Greenwild: The City Beyond the Sea by Pari Thomson

Reviewed by E.B. Heath Although an elaborate fantasy for children, Greenwild: The City Beyond the Sea, carries significance – a warning.  One that in times of yore was communicated via an Aesop’s Fable – The Goose and The Golden Egg.  A story of stupidity and greed.  Apparently, that message has been long forgotten because, well,

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General Fiction

The Last Trace by Petronella McGovern

Reviewed by Wendy Lipke Previously I have not had the pleasure of reading any of the work by Australian author, Petronella McGovern, and found her latest book, The Last Trace, to be a thoroughly enjoyable experience. I have since discovered that Petronella’s first novel, Six Minutes, was published in July 2019 and debuted on the

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Miles Franklin Literary Award 2024

Miles Franklin Award The shortlist for the 2024 Miles Franklin Literary Award has been announced. The shortlisted titles, selected from a longlist announced in May, are: Only Sound Remains (Hossein Asgari, Puncher & Wattmann) Wall (Jen Craig, Puncher & Wattmann) Anam (André Dao, Hamish Hamilton) The Bell of the World (Gregory Day, Transit Lounge) Hospital (Sanya Rushdi, Giramondo) Praiseworthy (Alexis Wright, Giramondo).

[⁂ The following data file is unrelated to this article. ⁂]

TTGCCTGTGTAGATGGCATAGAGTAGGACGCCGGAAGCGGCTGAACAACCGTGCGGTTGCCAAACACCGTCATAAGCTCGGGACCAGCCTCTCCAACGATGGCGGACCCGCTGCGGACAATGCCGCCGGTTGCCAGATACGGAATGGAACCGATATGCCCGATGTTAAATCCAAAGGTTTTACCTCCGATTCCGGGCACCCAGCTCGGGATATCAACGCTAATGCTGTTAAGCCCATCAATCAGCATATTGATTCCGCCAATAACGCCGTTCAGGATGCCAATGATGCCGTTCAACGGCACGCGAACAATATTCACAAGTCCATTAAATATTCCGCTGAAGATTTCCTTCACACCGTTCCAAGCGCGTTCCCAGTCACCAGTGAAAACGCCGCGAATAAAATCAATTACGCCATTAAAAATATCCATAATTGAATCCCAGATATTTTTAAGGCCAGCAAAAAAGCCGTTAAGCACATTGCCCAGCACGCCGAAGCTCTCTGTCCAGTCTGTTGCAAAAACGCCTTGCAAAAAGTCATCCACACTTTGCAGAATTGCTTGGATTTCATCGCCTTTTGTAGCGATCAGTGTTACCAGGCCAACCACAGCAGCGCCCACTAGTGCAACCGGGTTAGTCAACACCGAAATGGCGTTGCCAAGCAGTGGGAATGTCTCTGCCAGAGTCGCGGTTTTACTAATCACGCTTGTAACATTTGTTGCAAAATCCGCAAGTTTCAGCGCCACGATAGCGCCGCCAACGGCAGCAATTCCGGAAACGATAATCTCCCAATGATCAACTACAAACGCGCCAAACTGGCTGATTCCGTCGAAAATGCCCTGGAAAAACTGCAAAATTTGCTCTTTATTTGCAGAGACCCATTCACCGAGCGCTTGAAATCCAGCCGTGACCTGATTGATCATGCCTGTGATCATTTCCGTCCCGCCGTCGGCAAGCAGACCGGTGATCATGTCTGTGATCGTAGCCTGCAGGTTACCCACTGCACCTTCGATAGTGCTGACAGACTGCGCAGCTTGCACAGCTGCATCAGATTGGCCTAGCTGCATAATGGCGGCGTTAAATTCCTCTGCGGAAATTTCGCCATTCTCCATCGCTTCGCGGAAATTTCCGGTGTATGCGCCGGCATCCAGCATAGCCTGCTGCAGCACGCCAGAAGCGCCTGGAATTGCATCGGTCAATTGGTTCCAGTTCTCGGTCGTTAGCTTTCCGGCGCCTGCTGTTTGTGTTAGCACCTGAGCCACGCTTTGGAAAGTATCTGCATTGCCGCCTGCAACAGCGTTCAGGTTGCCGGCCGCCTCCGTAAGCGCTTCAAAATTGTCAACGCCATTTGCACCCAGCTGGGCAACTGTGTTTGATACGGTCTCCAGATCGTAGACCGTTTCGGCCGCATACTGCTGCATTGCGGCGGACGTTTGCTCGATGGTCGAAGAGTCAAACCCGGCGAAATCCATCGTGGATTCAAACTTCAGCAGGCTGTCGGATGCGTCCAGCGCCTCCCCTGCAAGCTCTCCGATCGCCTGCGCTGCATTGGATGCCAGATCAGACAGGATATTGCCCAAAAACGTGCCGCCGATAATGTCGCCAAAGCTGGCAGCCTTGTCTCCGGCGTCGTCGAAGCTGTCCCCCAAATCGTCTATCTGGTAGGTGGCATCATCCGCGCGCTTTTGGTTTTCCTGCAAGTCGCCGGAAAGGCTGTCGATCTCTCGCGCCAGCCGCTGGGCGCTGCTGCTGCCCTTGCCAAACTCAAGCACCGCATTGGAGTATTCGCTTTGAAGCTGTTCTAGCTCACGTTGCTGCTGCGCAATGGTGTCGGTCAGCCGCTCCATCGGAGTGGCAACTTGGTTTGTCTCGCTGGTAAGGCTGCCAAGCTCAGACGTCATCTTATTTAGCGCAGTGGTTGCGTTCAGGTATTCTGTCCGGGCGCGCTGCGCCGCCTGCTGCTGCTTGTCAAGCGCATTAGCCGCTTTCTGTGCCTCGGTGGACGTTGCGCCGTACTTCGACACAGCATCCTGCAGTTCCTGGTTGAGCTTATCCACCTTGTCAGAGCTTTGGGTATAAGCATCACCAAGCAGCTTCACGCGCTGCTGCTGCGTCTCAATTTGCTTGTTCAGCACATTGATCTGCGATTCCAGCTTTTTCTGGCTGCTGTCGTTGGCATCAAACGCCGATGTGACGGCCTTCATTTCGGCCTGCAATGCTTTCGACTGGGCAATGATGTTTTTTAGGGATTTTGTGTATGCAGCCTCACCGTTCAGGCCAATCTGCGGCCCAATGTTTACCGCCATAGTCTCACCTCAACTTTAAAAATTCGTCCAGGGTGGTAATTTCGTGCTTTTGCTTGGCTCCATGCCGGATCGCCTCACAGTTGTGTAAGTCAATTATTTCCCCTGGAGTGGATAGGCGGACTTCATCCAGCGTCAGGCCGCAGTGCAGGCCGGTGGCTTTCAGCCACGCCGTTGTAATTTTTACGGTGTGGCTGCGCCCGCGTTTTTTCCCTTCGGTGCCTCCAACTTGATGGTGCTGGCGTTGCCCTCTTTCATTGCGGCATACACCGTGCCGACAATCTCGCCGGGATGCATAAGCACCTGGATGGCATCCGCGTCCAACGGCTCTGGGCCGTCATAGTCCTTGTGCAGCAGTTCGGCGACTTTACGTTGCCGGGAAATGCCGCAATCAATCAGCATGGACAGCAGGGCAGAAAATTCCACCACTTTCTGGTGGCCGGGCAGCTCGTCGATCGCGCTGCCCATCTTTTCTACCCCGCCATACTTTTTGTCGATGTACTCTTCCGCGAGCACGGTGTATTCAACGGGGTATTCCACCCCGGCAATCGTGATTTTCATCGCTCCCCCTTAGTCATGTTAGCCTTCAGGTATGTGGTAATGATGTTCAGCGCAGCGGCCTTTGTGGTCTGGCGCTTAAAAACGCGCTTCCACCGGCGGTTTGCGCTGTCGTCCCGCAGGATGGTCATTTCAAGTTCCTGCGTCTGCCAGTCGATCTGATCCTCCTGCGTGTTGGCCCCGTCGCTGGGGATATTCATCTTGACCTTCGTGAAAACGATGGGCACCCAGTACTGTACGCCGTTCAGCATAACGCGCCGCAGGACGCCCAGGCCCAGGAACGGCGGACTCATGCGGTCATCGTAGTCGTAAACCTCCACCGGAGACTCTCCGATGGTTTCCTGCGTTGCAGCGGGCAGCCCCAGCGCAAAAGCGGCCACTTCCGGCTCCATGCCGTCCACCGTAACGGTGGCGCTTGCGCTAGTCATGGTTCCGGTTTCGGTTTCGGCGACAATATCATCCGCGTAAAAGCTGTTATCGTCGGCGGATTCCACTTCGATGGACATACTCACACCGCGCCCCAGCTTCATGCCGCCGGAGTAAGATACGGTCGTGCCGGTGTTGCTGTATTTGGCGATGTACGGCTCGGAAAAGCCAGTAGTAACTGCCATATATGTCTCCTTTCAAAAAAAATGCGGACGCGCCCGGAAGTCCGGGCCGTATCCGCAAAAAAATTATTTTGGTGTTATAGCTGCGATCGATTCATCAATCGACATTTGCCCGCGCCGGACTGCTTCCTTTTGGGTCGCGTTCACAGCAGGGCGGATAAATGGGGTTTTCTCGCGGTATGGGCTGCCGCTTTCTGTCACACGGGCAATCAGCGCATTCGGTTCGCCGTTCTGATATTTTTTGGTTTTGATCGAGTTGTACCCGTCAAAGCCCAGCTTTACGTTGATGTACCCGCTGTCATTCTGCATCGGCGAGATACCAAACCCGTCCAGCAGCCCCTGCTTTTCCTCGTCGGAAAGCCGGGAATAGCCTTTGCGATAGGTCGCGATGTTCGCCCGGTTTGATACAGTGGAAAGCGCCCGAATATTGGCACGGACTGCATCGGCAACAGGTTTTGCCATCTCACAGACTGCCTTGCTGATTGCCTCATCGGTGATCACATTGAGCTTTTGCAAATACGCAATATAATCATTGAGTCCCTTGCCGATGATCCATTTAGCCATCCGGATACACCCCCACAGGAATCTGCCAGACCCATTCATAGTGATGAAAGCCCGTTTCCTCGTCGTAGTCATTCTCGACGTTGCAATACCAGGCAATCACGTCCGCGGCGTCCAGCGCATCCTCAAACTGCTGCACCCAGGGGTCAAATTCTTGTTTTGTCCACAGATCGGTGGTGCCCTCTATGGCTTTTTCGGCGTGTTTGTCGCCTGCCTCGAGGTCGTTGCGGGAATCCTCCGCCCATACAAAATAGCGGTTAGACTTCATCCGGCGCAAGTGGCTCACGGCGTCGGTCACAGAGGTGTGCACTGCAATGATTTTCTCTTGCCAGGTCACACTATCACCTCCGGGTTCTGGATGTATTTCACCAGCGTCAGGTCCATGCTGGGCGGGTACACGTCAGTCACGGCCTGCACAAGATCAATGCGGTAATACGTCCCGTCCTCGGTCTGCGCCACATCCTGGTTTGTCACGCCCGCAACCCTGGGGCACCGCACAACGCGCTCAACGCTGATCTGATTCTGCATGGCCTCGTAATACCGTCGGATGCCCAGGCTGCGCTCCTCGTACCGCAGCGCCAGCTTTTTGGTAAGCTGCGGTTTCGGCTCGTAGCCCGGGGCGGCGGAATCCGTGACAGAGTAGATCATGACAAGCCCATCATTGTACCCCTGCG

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General Fiction

The Fists of the Father by Daniel Tamone

Reviewed by Rod McLary The evocative title and cover image – a teenage boy with bloodied knuckles – offers a preview of what will be found within the book’s covers.  This debut novel by Daniel Tamone explores the far-reaching effects of family violence and the challenges inherent in any attempt to leave them behind. The

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If you would like to contact the coordinator of the Queensland Reviewers Collective, either to enquire about becoming a reviewer, to offer a book to review, or to make a comment on the blog generally, please use the form.